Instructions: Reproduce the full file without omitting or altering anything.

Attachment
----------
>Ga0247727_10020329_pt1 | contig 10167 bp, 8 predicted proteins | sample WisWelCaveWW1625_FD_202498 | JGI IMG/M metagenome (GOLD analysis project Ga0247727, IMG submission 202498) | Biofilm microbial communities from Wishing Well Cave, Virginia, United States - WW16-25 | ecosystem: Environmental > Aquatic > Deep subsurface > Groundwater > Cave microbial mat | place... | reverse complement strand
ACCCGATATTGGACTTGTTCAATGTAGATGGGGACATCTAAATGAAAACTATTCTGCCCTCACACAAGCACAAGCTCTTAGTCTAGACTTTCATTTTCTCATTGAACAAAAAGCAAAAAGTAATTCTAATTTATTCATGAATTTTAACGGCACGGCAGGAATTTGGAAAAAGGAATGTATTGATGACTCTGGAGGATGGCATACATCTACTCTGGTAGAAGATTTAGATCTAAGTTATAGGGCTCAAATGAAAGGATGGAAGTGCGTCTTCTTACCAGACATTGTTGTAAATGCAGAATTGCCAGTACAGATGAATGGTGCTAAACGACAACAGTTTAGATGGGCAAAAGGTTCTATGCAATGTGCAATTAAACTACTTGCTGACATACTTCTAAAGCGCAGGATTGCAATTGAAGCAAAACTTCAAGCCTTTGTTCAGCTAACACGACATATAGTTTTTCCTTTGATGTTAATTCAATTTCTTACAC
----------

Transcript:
>Ga0247727_10020329_pt1 | contig 10167 bp, 8 predicted proteins | sample WisWelCaveWW1625_FD_202498 | JGI IMG/M metagenome (GOLD analysis project Ga0247727, IMG submission 202498) | Biofilm microbial communities from Wishing Well Cave, Virginia, United States - WW16-25 | ecosystem: Environmental > Aquatic > Deep subsurface > Groundwater > Cave microbial mat | place... | reverse complement strand
ACCCGATATTGGACTTGTTCAATGTAGATGGGGACATCTAAATGAAAACTATTCTGCCCTCACACAAGCACAAGCTCTTAGTCTAGACTTTCATTTTCTCATTGAACAAAAAGCAAAAAGTAATTCTAATTTATTCATGAATTTTAACGGCACGGCAGGAATTTGGAAAAAGGAATGTATTGATGACTCTGGAGGATGGCATACATCTACTCTGGTAGAAGATTTAGATCTAAGTTATAGGGCTCAAATGAAAGGATGGAAGTGCGTCTTCTTACCAGACATTGTTGTAAATGCAGAATTGCCAGTACAGATGAATGGTGCTAAACGACAACAGTTTAGATGGGCAAAAGGTTCTATGCAATGTGCAATTAAACTACTTGCTGACATACTTCTAAAGCGCAGGATTGCAATTGAAGCAAAACTTCAAGCCTTTGTTCAGCTAACACGACATATAGTTTTTCCTTTGATGTTAATTCAATTTCTTACAC